Built on a basalt outcrop, the location was previously home to a fort of the native Britons known as Din Guarie and may have been the capital of the British kingdom of the region (see Gododdin, Bryneich and Hen Ogledd) from the realm's foundation in c.420 until 547, the year of the first written reference to the castle. In that year the citadel was captured by the Anglo-Saxon ruler Ida of Bernicia (Beornice) and became Ida's seat. It was briefly retaken by the Britons from his son Hussa during the war of 590 before being relieved later the same year.
The Normans built a new castle on the site, which forms the core of the present one. William II unsuccessfully besieged it in 1095 during a revolt supported by its owner, Robert de Mowbray, Earl of Northumbria. After Robert was captured, his wife continued the defence until coerced to surrender by the king's threat to blind her husband.
Bamburgh then became the property of the reigning English monarch. Henry II probably built the keep. As an important English outpost, the castle was the target of occasional raids from Scotland. In 1464 during the Wars of the Roses, it became the first castle in England to be defeated by artillery, at the end of a nine-month siege by Richard Neville, 16th Earl of Warwick.
The Forster family of Northumberland provided the Crown with twelve successive governors of the castle for some 400 years until the Crown granted ownership to Sir John Forster. The family retained ownership until Sir William Forster (d. 1700) was posthumously declared bankrupt, and his estates, including the castle, were sold to Lord Crew, Bishop of Durham (husband of his sister Dorothy) under an Act of Parliament to settle the debts.
The castle still belongs to the Armstrong family, and is opened to the public. It also hosts weddings and corporate events. It has been used as a film location since the 1920s, featuring in films such as Ivanhoe (1952), El Cid (1961), Mary, Queen of Scots (1972), and Elizabeth (1998).
Air quality levels at Bamburgh Castle are excellent due to the absence of industrial sources in the region. Sound levels near the north-south road passing by Bamburgh Castle are in the range of 59 to 63 dBA in the daytime (Northumberland Sound Mapping Study, Northumberland, England, June, 2003). Nearby are breeding colonies of Arctic and common terns on the inner Farne Islands, and of Atlantic puffin, shag and razorbill on Staple Island.
Archaeology at Bamburgh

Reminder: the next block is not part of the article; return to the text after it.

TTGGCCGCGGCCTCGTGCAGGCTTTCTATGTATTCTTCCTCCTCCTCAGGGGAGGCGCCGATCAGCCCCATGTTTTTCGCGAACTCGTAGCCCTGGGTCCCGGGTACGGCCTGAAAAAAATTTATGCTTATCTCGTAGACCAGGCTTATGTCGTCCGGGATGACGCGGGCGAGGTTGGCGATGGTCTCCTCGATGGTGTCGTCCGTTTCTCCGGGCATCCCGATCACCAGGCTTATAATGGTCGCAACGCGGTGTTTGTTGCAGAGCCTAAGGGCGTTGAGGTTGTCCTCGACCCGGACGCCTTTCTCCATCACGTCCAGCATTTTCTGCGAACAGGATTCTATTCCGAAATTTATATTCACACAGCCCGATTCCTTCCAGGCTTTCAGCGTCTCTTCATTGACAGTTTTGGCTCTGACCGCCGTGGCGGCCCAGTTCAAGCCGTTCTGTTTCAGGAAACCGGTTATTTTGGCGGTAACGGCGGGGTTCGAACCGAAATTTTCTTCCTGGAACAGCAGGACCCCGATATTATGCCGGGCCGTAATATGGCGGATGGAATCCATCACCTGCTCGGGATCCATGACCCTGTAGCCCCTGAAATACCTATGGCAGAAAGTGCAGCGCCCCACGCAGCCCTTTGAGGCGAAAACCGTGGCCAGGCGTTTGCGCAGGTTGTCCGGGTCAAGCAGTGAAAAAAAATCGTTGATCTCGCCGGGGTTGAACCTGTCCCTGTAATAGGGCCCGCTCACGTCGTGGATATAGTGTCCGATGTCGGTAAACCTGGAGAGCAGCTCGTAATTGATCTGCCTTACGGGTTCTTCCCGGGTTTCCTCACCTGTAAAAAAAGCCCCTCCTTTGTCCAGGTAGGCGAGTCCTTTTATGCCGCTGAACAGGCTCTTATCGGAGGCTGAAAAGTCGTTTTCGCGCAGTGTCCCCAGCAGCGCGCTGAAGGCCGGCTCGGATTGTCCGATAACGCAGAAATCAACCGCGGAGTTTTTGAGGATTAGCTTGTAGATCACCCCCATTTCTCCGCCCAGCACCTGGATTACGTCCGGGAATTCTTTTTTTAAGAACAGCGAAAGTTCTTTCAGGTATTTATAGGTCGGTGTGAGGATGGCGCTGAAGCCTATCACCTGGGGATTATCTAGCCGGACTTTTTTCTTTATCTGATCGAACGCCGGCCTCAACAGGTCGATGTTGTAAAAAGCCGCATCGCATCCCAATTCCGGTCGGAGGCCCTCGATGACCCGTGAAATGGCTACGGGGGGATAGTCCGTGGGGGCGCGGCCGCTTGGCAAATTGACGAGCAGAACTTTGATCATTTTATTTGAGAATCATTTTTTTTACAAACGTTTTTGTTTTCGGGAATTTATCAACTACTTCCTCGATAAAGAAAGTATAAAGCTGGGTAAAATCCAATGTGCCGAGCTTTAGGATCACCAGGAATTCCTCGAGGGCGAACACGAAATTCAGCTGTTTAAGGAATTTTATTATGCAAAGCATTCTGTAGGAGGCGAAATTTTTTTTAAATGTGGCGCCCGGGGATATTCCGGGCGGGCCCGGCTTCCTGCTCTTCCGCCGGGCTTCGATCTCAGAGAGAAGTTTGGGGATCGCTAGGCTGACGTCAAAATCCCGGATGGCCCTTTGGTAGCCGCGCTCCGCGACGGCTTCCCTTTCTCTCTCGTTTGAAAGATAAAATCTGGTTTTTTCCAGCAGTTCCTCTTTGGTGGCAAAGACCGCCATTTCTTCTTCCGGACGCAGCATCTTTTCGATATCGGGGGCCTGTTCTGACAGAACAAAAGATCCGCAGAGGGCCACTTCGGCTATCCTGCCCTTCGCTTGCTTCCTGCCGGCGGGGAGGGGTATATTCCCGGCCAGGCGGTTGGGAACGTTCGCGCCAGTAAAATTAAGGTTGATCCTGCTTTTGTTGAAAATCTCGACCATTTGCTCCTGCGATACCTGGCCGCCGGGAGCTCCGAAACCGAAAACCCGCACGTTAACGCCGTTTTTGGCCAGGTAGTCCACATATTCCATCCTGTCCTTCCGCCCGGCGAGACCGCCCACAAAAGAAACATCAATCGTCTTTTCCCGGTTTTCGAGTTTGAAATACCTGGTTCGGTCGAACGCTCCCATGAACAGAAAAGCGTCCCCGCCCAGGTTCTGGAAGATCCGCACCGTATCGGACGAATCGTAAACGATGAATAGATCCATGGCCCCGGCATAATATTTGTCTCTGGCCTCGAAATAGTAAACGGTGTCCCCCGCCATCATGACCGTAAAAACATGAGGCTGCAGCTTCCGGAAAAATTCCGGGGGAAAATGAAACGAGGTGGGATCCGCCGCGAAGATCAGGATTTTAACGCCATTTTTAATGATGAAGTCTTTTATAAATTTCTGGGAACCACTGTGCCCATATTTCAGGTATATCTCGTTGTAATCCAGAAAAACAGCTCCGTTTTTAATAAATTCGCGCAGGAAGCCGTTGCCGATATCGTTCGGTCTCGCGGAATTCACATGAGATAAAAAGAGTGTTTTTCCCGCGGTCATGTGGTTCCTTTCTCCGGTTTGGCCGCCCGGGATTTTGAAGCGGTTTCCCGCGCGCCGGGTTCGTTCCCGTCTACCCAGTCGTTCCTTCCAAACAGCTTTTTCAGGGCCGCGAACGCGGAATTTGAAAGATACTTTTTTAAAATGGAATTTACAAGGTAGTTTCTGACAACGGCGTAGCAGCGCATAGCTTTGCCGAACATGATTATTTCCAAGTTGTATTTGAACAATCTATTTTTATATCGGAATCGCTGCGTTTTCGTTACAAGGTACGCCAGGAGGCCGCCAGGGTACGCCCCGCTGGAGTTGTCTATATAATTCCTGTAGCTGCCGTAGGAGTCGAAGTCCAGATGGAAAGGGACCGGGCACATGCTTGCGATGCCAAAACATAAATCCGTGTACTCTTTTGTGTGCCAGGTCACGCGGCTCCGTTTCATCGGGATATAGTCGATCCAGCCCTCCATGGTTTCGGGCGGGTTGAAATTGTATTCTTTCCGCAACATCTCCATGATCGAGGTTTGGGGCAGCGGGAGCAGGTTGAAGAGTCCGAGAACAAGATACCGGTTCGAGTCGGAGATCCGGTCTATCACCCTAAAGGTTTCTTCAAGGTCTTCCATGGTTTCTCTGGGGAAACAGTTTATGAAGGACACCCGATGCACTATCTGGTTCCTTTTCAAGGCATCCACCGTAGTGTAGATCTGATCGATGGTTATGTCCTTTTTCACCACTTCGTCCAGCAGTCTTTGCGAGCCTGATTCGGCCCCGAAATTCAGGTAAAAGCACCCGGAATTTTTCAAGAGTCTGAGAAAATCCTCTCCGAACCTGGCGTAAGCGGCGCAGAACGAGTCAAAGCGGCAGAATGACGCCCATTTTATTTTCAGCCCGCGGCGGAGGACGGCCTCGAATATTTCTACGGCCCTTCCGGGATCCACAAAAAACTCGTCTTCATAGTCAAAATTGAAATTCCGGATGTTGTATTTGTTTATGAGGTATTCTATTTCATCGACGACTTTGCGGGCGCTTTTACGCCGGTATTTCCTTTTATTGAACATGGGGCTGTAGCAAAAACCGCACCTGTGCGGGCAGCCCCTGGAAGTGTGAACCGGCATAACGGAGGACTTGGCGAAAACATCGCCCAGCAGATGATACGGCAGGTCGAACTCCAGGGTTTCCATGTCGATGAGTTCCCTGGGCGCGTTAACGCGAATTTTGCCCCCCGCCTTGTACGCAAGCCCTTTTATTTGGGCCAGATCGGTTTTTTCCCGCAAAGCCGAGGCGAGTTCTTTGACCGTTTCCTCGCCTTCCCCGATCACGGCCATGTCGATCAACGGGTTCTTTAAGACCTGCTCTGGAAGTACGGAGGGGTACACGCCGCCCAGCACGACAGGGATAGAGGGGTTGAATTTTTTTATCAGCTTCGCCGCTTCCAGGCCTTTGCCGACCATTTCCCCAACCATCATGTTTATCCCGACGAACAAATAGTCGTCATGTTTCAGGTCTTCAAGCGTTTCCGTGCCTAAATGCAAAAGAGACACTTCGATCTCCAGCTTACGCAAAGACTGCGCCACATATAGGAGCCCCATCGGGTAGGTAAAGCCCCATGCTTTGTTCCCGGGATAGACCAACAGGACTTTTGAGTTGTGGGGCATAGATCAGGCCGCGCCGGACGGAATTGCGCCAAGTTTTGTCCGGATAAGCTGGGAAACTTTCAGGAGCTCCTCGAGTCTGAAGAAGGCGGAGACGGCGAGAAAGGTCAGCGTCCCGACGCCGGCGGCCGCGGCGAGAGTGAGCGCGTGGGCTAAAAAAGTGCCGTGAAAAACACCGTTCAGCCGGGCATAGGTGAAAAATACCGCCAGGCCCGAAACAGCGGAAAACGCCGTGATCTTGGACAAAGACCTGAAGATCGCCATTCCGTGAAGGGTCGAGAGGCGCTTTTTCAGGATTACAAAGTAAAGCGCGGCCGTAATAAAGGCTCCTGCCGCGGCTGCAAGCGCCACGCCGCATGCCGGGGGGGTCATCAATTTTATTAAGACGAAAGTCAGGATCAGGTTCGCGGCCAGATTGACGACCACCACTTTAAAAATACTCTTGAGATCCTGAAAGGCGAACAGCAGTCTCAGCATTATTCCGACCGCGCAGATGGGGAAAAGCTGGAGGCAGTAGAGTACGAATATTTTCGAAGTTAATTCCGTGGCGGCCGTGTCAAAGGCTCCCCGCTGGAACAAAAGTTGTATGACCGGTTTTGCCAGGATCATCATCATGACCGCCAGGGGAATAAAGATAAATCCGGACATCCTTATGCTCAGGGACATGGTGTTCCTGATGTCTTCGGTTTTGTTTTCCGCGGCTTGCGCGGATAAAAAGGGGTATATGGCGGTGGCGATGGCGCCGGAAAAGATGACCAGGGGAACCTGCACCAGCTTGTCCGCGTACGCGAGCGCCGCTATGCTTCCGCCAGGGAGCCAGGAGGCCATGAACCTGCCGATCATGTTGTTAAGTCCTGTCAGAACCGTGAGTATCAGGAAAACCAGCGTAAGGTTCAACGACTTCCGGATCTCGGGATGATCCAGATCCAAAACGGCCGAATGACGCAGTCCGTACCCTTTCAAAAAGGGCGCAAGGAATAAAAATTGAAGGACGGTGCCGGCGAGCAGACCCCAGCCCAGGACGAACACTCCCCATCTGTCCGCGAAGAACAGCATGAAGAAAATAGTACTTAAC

Since 1996, the Bamburgh Research Project has been investigating the archaeology and history of the Castle and Bamburgh area. The project has concentrated on the fortress site and the early medieval burial ground at the Bowl Hole, to the south of the castle.
The project runs a training dig for 10 weeks every summer for students to learn more about archaeological techniques and to further research into the Castle.
Armstrong and Aviation Artefacts Museum
The castle's laundry rooms feature the Armstrong and Aviation Artefacts Museum, with exhibits about Victorian industrialist William Armstrong and Armstrong Whitworth, the manufacturing company he founded. Displays include engines, artillery and weaponry, and aviation artefacts from two world wars.
Bamburgh Castle in film and television
- 1927: Huntingtower
- 1949: A Connecticut Yankee in King Arthur's Court (film)
- 1964: Becket (1964 film)
- 1971 The Devils
- 1984–86 Robin of Sherwood
- 2001: Revelation
- 2006: "Most Haunted"
- 2010: Robin Hood (2010 film)
- 2011: Channel 4's Time Team dig at Bamburgh Castle
- "Images of England: Bamburgh Castle". English Heritage. Retrieved 2007-12-05.
- 'An English empire: Bede and the early Anglo-Saxon kings' by N. J. Higham, Manchester University Press ND, 1995, ISBN 0-7190-4423-5, ISBN 978-0-7190-4423-6
- The History and Antiquities of North Durham Rev James Raine MA (1840) pp306-10 History and pedigree of Forster family
|Wikimedia Commons has media related to: Bamburgh Castle|
- Bamburgh Castle
- Bamburgh Research Project
- Images of Bamburgh castle
- Glen Lyndon Dodds, (Albion Press, 2002), Historic Sites of Northumberland & Newcastle upon Tyne, pp 33–39
- David Ford Nash, "Early British Kingdoms".
- Fry, Plantagenet Somerset (1980). The David & Charles Book of Castles. Newton Abbot: David & Charles. pp. 182–183. ISBN 0-7153-7976-3.